About Matt Moehr

I am a graduate student in sociology at the University of Wisconsin. The elevator-speech of my research goes like this, "I'm trying to understand neighborhoods by analyzing the geography of photographs uploaded to the internet." On my more ambitious days, I sometimes say that I'm developing an alternative to census tracts for measuring neighborhood-level processes. But most days I'm just looking at pictures of cats. My current project has an equal number of methodological problems -- e.g. selection bias on the internet, the dreaded MAUP, and coding meaning in photographs -- and theoretical quandries -- e.g. why does it seem that the Chicago School of sociology completely ignored Marx? In my free time I like to dabble in union activism, listen to live music, and make nachos. Usually in that order.

There have been repeated calls for “space” in many fields of social science (all links are behind paywalls, sorry):

  • Demography: (Voss 2007)
  • Sociology: (Gieryn 2000)
  • Epidemiology: for an early critical review (Jacquez 2000)
  • Geography: obviously geographers were into space before it was cool. A couple of pieces I like are Doreen Massey’s book, For Space and O’Sullivan (2006) for a review of GIS.
  • Anthropology: the proceedings of a conference including a piece by Clifford Geertz, Senses of Place (1996). Though what I’m writing here has less to do with the space/place debate.

These are nice papers about what the authors think should be new research agendas, bu I think social sciences need to stop calling for space and start “playing” with space. Let me explain…

This idea started when fellow Bad Hessian, Alex Hanna, suggested that I read a paper about spatio-temporal models of crime in Chicago. We are in the same writing group. Alex has suffered through many presentations of a paper I’m writing about crime in Chicago. Chicago? Crime? I mean these have to be related papers, right? So I gave it a quick read:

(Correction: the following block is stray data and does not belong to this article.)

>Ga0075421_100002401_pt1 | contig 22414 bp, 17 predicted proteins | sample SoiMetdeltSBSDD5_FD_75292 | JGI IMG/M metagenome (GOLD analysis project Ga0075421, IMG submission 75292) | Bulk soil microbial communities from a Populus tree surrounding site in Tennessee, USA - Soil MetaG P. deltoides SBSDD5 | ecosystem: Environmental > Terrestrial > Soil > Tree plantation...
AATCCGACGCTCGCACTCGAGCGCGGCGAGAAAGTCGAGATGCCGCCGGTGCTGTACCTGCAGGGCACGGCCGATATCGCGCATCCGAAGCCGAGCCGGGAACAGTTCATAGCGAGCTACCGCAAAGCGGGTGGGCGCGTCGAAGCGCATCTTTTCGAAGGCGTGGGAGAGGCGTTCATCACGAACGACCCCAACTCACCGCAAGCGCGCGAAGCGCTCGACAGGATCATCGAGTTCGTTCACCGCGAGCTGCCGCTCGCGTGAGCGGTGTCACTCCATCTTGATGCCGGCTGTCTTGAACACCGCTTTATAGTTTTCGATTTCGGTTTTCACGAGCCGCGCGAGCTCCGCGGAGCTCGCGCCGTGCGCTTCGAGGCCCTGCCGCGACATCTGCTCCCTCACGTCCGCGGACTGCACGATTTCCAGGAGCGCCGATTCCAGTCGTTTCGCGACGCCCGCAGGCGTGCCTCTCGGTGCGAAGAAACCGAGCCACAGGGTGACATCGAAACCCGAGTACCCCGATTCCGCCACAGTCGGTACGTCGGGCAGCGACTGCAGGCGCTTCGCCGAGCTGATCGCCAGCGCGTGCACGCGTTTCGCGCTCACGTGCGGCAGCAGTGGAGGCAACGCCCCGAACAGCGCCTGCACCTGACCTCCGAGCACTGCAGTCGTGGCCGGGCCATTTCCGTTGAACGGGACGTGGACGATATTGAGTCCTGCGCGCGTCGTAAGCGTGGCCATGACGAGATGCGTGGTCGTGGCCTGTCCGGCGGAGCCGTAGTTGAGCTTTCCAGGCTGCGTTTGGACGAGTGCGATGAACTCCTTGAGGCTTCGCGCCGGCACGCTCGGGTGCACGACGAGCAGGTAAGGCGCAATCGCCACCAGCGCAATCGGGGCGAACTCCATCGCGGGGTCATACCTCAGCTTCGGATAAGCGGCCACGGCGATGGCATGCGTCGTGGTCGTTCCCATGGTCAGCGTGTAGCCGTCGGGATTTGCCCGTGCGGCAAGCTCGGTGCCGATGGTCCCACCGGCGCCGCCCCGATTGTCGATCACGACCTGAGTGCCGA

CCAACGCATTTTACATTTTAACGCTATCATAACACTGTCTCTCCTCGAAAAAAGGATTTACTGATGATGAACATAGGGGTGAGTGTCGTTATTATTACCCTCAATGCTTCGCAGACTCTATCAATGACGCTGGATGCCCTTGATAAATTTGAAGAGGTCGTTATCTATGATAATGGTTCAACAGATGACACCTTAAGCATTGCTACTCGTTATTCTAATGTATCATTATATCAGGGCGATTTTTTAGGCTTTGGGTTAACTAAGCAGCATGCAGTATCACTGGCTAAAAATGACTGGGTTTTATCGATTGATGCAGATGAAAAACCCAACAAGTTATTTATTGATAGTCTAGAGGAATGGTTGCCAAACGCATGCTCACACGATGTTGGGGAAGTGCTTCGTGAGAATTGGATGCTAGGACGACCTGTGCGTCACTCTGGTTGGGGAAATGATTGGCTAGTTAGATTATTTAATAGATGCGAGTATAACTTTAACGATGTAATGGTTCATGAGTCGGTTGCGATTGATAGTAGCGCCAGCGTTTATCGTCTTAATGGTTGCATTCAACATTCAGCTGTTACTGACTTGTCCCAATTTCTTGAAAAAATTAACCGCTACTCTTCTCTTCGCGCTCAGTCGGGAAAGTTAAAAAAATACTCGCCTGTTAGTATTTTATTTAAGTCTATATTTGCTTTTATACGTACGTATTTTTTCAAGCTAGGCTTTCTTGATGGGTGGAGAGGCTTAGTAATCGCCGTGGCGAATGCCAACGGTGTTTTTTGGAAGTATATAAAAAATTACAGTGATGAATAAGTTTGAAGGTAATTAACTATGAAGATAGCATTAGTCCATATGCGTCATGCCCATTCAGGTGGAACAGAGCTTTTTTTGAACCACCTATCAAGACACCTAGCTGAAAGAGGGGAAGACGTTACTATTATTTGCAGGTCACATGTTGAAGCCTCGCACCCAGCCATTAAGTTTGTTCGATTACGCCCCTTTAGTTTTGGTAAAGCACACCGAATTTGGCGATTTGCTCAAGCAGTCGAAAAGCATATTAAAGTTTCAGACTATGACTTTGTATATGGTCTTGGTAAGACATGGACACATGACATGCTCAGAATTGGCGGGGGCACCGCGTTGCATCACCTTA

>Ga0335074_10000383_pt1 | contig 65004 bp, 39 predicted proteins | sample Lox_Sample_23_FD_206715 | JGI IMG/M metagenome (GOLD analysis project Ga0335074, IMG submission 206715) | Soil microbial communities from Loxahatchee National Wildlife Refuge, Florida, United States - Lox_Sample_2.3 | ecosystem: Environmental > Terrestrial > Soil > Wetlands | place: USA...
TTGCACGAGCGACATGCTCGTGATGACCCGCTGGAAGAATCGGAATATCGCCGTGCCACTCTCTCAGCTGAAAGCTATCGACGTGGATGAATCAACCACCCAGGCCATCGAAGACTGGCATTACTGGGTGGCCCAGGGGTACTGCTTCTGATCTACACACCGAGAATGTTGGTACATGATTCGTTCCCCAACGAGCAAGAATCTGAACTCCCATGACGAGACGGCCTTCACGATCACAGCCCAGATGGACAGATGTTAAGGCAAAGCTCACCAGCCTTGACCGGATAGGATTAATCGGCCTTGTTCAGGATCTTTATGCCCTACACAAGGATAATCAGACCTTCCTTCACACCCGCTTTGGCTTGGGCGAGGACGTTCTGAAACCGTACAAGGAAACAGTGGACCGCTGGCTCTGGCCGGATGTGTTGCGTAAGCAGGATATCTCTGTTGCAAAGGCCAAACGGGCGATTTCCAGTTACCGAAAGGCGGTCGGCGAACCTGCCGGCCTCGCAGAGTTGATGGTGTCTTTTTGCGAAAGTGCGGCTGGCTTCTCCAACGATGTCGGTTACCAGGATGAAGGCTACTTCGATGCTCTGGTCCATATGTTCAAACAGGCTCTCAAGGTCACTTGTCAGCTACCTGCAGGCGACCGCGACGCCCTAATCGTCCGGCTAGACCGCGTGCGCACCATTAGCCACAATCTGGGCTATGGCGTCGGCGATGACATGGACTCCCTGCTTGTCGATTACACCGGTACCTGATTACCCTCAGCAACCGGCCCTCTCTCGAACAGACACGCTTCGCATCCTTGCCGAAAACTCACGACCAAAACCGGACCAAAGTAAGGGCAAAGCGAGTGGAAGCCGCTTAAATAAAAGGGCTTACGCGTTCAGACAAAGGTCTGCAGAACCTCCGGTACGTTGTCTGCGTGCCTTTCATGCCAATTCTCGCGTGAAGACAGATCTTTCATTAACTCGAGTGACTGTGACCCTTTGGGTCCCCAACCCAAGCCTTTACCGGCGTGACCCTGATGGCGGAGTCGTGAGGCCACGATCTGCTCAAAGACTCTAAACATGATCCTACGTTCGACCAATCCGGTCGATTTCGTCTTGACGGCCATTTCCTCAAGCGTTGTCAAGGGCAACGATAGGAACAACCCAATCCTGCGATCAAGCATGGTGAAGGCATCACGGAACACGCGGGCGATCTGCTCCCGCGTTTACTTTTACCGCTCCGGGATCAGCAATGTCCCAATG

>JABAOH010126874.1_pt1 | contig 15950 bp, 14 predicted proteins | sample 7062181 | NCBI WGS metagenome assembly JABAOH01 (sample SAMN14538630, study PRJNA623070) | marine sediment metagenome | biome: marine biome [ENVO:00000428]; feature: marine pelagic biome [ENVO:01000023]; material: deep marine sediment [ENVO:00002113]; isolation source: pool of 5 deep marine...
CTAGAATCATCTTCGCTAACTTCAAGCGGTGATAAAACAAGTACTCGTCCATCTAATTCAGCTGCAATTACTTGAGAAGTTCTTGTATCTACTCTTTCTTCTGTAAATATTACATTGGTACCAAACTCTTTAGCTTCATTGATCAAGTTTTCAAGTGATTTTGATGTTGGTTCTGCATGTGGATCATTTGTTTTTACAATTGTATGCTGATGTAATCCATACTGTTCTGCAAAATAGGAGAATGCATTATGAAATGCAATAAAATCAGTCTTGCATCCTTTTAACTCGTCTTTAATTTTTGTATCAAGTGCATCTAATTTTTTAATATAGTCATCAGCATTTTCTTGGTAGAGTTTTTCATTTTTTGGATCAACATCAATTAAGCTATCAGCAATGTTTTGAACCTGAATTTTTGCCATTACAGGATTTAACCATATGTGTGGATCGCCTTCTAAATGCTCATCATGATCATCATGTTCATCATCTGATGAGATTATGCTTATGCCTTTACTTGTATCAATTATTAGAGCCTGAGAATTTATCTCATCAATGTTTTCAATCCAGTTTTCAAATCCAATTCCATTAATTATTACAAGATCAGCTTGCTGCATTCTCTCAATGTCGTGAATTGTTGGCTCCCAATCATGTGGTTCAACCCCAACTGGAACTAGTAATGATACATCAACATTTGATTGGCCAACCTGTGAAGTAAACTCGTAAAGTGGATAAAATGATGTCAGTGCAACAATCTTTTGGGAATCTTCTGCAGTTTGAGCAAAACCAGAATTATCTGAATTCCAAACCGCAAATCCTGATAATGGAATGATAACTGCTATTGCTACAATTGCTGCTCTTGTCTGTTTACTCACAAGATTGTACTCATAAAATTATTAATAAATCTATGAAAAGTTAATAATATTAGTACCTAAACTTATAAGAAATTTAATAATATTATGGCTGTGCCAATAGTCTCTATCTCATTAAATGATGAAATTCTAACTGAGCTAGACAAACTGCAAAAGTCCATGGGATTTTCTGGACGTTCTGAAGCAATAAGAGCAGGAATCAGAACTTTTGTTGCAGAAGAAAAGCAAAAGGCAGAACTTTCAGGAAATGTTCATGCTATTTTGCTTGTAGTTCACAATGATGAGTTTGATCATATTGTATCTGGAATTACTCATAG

Seth R. Flaxman, Daniel B. Neill, Alex J. Smola. 2013. Correlates of homicide: New space/time interaction tests for spatiotemporal point processes. Heinz College working paper, available at: http://www.heinz.cmu.edu/faculty-and-research/research/research-details/index.aspx?rid=483

…and it’s a really great paper! Flaxman reviews three standard measures for spatial and temporal independence and then proposes a new measure that can simultaneously test for spatio-temporal dependence. The measures are validated against real crime data from Chicago. On the other hand, it’s also completely useless for my project. I mean, I stuck it in a footnote, but I can’t engage with it in a substantively meaningful way because my paper is about the Modifiable Areal Unit Problem and the good ol’ MAUP is fundamentally about polygons — not points. The MAUP occurs because a given set of points can be aggregated into any number of different polygon units, and the subsequent results of models, bivariate relationships, or even hot spot analysis might change based on the aggregation method.

This means that Flaxman’s approach and my approach are not comparable because they each rest on different assumptions about how to measure distance, social interaction, and spatial dependence. They’re based on different spatial ontologies, if you will. But back to the main argument of this post: could we play around with the models in Flaxman, the models I’m making, plus some other models in order to test some of the implications of our ideas of space? Here are some hypothetical hypotheses….